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What you need to know about Germany

For over 300 years, Germany has been welcoming tourists; drawn to this historic nation by its restorative spas, rich and varied culture, wonderful food and convivial atmosphere.

FACT FILE:Germany

Currency EUR (Euro)
LanguagesGerman
TimezoneGMT+1

It’s still a hugely seductive country with a wealth of history and culture and a storybook landscape of tranquil forests, half-timbered houses and ancient castles.

It also has some of the most culturally diverse and exciting cities in Europe – visits to Munich, Berlin and Hamburg are unforgettable experiences, with each city showcasing its unique traditions, cuisines and culture.

But most of all Germany’s appeal lies in its uncompromising drive and spirit – it may be a powerhouse of modern industry and commerce, but it also exhibits plenty of quirky humour and unexpected charm, as well as a wonderfully German devotion to comfort and cosiness.

Food and drink

German cuisine goes far beyond sausages, sauerkraut and foamy beer – it’s a feast of regional foods and local delicacies from white asparagus to Black Forest gateau, with plenty of rich and flavour-filled dishes in between.

Germany is a gastronomic journey that’s well worth exploring, with more Michelin 3-star restaurants than anywhere else in Europe and eateries across the country serving a modern take on traditional German dishes, cream-filled desserts and fine German wines.

If your budget won’t stretch that far, the beer halls and taverns of Munich and Frankfurt happily provide filling foods and plentiful beer, but be prepared to loosen your waistband before you go home!

And of course don’t forget that Germany gave the world the Haribo, so it clearly knows a thing or two about how to excite the tastebuds!

Shopping

The joy of German shopping is in the quality and variety of shops and boutiques on offer, from designer labels to quirky German fashions and flea markets packed with vintage treasures.

Every big German town and city has a pedestrian shopping zone, lined on both sides with department stores, shops and boutiques, but you’ll also find cafes, restaurants, churches and town squares hosting markets or events. The absence of Sunday shopping options means Saturday is a vibrant community event, where everybody takes to the streets to browse the stores, catch up with friends or stock up at the market.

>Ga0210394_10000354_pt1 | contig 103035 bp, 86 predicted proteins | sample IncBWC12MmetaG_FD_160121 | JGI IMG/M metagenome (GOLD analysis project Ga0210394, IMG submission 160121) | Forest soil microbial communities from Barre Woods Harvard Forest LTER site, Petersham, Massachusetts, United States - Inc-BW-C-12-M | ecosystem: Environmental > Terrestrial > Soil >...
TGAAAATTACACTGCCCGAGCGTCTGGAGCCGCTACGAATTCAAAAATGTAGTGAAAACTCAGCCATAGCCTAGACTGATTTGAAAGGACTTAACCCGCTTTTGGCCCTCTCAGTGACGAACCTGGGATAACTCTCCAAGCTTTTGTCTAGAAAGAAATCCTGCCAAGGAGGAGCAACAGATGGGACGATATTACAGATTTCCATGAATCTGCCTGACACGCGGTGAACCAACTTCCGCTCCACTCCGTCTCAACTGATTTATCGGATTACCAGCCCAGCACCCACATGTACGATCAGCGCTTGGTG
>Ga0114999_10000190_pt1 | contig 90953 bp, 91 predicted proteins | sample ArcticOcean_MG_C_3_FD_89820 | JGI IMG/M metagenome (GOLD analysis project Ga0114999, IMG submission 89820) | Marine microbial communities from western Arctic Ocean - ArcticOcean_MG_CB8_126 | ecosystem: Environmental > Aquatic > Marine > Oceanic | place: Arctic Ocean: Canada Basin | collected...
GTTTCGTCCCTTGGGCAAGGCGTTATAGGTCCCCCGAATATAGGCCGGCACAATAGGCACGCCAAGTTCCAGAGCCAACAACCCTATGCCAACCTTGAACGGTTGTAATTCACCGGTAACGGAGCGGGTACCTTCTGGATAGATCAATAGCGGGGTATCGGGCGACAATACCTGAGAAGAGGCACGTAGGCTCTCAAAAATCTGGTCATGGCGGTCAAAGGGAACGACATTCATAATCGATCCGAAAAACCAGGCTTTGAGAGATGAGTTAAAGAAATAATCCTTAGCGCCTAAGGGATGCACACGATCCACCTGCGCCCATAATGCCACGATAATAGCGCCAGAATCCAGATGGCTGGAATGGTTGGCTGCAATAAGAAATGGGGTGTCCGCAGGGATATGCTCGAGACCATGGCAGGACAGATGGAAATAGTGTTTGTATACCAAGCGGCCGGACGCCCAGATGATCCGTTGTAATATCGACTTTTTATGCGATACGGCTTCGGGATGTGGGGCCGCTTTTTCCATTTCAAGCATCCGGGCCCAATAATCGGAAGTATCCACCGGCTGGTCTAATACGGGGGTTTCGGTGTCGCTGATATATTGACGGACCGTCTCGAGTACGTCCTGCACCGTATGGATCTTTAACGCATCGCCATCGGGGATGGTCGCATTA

In November and December, German cities like Cologne and Munich are transformed into a winter wonderland of traditional Christmas markets, where you can browse unique local crafts and gifts, or simply enjoy a mug of Glühwein or the traditional German gingerbread, lebkuchen.

Culture

The list of Germans who have left their mark on world history is extraordinary, including Martin Luther, Karl Marx and Albert Einstein – even Pope Benedict is German.

It’s also a culture full of musical riches, from the symphonies of Bach, Wagner and Beethoven to the modern German dance scene and the banging techno of Berlin’s clubs. Innovation and idealism are a fundamental part of Germany’s DNA, and you’ll see the scope of Germany’s vision in the country’s art, theatre, and architecture.

Modern Germans are often perceived by outsiders as cold and humourless, but actually that’s far from true – Germans are generally efficient, hard-working and welcoming, and whilst they may not get the more British style of sarcastic humour, they laugh at themselves easily and have a fierce sense of tradition and community. 

Getting around

It’s no surprise that’s Germany’s transport network is the envy of the world – the trains and buses are modern, fast and comfortable and will whisk you off to every city and major town with typical German efficiency.

Once you’ve arrived, regional trains are seamlessly integrated with local train services and buses, and there are underground services in many major cities like Hamburg and Berlin. Germany’s roads and autobahns are immaculately maintained, and whilst congestion is common in peak times, it’s an easy country to explore by car, and there are good domestic flight schedules between the northern and southern cities too.

Germany hasn’t embraced two wheels with quite the same fervour as the Netherlands, but there are still 200 long-distance cycleways across the country, as well as many dedicated cycle paths in the cities and towns. 

Things to watch out for

Here’s a good way to test how relaxed and laid back a country is – watch how the locals behave at a pedestrian crossing. In Germany you wait for the little man to turn green, even if the road is clear for 3 miles in either direction. It’s just the German way, and foreigners who get itchy feet will most likely be berated for their impulsive and dangerous behaviour.

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Articles about Germany